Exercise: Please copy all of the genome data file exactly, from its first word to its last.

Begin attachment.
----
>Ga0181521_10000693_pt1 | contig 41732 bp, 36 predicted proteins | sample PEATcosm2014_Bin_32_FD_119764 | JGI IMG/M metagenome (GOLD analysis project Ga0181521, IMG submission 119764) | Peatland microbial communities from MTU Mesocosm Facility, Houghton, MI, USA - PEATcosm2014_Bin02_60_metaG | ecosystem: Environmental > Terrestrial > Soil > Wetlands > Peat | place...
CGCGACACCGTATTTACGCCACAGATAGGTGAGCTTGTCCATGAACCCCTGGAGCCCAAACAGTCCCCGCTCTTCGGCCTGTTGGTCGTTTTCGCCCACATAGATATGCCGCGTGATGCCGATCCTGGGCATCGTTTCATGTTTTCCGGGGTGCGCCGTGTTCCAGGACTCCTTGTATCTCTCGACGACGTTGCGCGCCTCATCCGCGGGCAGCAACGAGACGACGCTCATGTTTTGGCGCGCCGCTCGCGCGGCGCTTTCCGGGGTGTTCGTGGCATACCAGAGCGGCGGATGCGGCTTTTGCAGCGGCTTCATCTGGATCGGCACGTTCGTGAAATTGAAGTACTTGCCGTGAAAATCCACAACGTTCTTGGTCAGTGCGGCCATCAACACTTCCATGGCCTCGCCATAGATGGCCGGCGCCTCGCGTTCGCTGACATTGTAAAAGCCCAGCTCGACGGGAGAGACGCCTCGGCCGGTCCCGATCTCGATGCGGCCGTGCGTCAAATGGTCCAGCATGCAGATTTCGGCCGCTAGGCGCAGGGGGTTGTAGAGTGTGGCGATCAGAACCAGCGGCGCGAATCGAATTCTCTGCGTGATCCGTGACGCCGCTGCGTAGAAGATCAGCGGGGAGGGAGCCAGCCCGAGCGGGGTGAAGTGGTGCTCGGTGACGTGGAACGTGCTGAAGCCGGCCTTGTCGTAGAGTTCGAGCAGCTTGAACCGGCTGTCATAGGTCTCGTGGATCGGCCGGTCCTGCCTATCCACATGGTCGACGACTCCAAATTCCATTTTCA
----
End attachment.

>Ga0181521_10000693_pt1 | contig 41732 bp, 36 predicted proteins | sample PEATcosm2014_Bin_32_FD_119764 | JGI IMG/M metagenome (GOLD analysis project Ga0181521, IMG submission 119764) | Peatland microbial communities from MTU Mesocosm Facility, Houghton, MI, USA - PEATcosm2014_Bin02_60_metaG | ecosystem: Environmental > Terrestrial > Soil > Wetlands > Peat | place...
CGCGACACCGTATTTACGCCACAGATAGGTGAGCTTGTCCATGAACCCCTGGAGCCCAAACAGTCCCCGCTCTTCGGCCTGTTGGTCGTTTTCGCCCACATAGATATGCCGCGTGATGCCGATCCTGGGCATCGTTTCATGTTTTCCGGGGTGCGCCGTGTTCCAGGACTCCTTGTATCTCTCGACGACGTTGCGCGCCTCATCCGCGGGCAGCAACGAGACGACGCTCATGTTTTGGCGCGCCGCTCGCGCGGCGCTTTCCGGGGTGTTCGTGGCATACCAGAGCGGCGGATGCGGCTTTTGCAGCGGCTTCATCTGGATCGGCACGTTCGTGAAATTGAAGTACTTGCCGTGAAAATCCACAACGTTCTTGGTCAGTGCGGCCATCAACACTTCCATGGCCTCGCCATAGATGGCCGGCGCCTCGCGTTCGCTGACATTGTAAAAGCCCAGCTCGACGGGAGAGACGCCTCGGCCGGTCCCGATCTCGATGCGGCCGTGCGTCAAATGGTCCAGCATGCAGATTTCGGCCGCTAGGCGCAGGGGGTTGTAGAGTGTGGCGATCAGAACCAGCGGCGCGAATCGAATTCTCTGCGTGATCCGTGACGCCGCTGCGTAGAAGATCAGCGGGGAGGGAGCCAGCCCGAGCGGGGTGAAGTGGTGCTCGGTGACGTGGAACGTGCTGAAGCCGGCCTTGTCGTAGAGTTCGAGCAGCTTGAACCGGCTGTCATAGGTCTCGTGGATCGGCCGGTCCTGCCTATCCACATGGTCGACGACTCCAAATTCCATTTTCA